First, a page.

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KTX passengers rise 47% over a five-year duration

On 5th birthday, bullet train looks to homegrown service

Apr 01,2009
Korea Train eXpress, Korea’s first high-speed rail system, marks its fifth anniversary today.

Over the past half-decade, the bullet train that runs at 300 kilometers (186 miles) per hour has become a main transportation artery, halving travel time between the country’s two biggest cities, Seoul and Busan.

Since its launch in 2004, more than 170 million passengers have taken the train and 105,000 ride KTX each day on average.

“The average number of daily travelers has picked up 47 percent in the past five years,” said the Korea Railroad Corporation, the KTX operator, in a statement.

The total number of KTX passengers is set to exceed 200 million in December, according to Korail.

So far the bullet train has earned 4.66 trillion won ($3.35 billion) in revenue and the total distance covered is 168.9 million kilometers, which is equivalent to 2,517 trips around the Earth.

The accuracy ratio - the percentage of trains that arrive within five minutes of the scheduled time - has reached 97 percent, against 87 percent at the start of operations.

The train has two key routes. The Gyeongbu line that links Seoul and Busan passes Gwangmyeong, Cheonan, Daejeon and East Daegu. The journey used to take four hours and 10 minutes by Saemaeul, but the KTX has shortened the journey by one and a half hours.

The Honam line, which connects Seoul and Mokpo, South Jeolla, goes via Nonsan, Iksan, Gimje and Gwangju.

The faster journey times have changed the way people organize their work week accommodations. Many workers who used to find lodgings near their workplace to avoid a lengthy commute to the capital now can live further afield. While it takes approximately two hours to travel between Seoul and Daejeon by bus, by KTX the trip is no longer than 50 minutes

Kim Ji-hoon, a company worker in Daejeon, says without KTX he wouldn’t have imagined going to graduate school in Seoul. He takes the KTX every weekend to attend the Korea Development Institute graduate school in northern Seoul, and door-to-door the trip takes less than two hours each way.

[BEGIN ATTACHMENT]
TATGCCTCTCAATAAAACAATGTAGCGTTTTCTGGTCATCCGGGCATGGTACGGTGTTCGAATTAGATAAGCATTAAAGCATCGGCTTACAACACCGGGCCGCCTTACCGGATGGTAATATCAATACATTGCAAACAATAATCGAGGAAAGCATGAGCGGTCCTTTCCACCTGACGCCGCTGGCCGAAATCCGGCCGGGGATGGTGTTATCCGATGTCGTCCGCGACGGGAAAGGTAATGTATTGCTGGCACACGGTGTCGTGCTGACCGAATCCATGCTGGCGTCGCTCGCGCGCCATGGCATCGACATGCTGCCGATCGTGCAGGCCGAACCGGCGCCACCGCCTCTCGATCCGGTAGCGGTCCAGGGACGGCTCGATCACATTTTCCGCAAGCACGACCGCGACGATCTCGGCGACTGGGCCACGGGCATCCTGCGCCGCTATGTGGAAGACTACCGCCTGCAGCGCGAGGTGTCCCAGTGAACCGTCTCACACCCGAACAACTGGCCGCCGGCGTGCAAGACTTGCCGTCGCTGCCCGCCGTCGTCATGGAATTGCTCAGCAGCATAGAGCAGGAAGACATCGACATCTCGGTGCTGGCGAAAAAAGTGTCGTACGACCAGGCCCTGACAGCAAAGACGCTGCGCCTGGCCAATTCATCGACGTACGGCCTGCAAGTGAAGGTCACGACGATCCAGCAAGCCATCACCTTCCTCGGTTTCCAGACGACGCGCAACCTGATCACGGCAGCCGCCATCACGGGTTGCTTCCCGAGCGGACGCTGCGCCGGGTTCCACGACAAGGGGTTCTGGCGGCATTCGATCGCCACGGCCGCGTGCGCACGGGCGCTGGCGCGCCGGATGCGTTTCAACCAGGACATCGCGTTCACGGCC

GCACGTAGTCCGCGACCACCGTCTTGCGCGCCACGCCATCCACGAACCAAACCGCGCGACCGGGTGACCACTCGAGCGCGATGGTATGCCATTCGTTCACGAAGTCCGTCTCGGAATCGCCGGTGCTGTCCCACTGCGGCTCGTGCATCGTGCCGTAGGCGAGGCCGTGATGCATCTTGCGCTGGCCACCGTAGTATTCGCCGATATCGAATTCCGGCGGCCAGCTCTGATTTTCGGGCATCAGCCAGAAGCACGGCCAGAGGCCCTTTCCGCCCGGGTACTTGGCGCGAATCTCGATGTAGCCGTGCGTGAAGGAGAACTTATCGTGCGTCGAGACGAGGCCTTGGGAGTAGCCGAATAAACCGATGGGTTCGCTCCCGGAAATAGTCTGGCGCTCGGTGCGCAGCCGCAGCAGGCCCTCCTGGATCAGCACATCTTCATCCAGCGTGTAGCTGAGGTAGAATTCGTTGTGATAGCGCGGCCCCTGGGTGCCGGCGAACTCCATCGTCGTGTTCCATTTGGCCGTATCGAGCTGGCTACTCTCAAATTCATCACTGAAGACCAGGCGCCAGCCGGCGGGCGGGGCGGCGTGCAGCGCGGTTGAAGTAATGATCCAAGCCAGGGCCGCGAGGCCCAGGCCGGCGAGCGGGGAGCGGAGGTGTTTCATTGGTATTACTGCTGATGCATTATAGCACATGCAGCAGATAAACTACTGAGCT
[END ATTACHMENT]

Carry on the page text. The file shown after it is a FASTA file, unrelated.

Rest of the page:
“The 50-minute train ride is no longer than the time it takes to travel within Seoul by subway,” he said.

Thanks to the double benefits of shorter travel time and relatively cheaper costs, KTX has emerged as the most popular form of transportation in recent years.

According to Korail, KTX passengers accounted for 63 percent of all travelers on the Seoul-Busan route, with planes at 17 percent, private cars at 8.1 percent and express bus at 7.3 percent.

Ordinary trains - the Mugunghwa and Saemaeul - only accounted for 3.3 percent and 1.3 percent, respectively. Passengers on flights between the two cities totaled 5.3 million in 2003, while the figure was more than halved to 2.4 million last year.

KTX destinations have undergone major economic development, too. According to a recent study by Huh Jae-wan, a professor of city and region planning at Chung-Ang University, the number of jobs in Busan increased by 0.33 percentage point from 2004 to 2007, compared with minus 0.34 percentage point growth between 2000 and 2003.

In the three-year time span until 2007, Cheonan in South Chungcheong and Seoul saw their respective job growth rates increase by 0.21 percentage point and 0.06 percentage point.

“KTX is a driving force behind regional economic progress,” Huh said in the report.

Korail plans to launch another KTX service late this year. Tentatively named the KTX-II, the bullet train is based on homegrown technologies, whereas its predecessor was built on France-based TGV technologies.

The development was made through a cooperative project among academia, the government and industry that began in 1996 and cost 225.8 billion won.

With the KTX-II, Korea will be the fourth country in the world to use its own technology to build a high-speed train with a maximum speed of 330 kilometers per hour. The other nations are France, Germany and Japan.

The streamlined design of the KTX-11 has minimized air resistance, and the use of aluminum alloy has reduced the weight, according to the Ministry of Land, Transport and Maritime Affairs.

The train reaches 300 kilometers per hour in five minutes and 16 seconds from the point of departure, around one minute faster than the previous version of the train.

All seats can be rotated 360 degrees on the KTX-II, thus relieving customers of the inconvenience of facing the train’s rear.

Korail said the second high-speed train in Korea will have a six-month trial period before it goes into use. Initially, it will be deployed on the lines to North and South Jeolla, and it will then be deployed on other routes in the near future.



By Seo Ji-eun [spring@joongang.co.kr]



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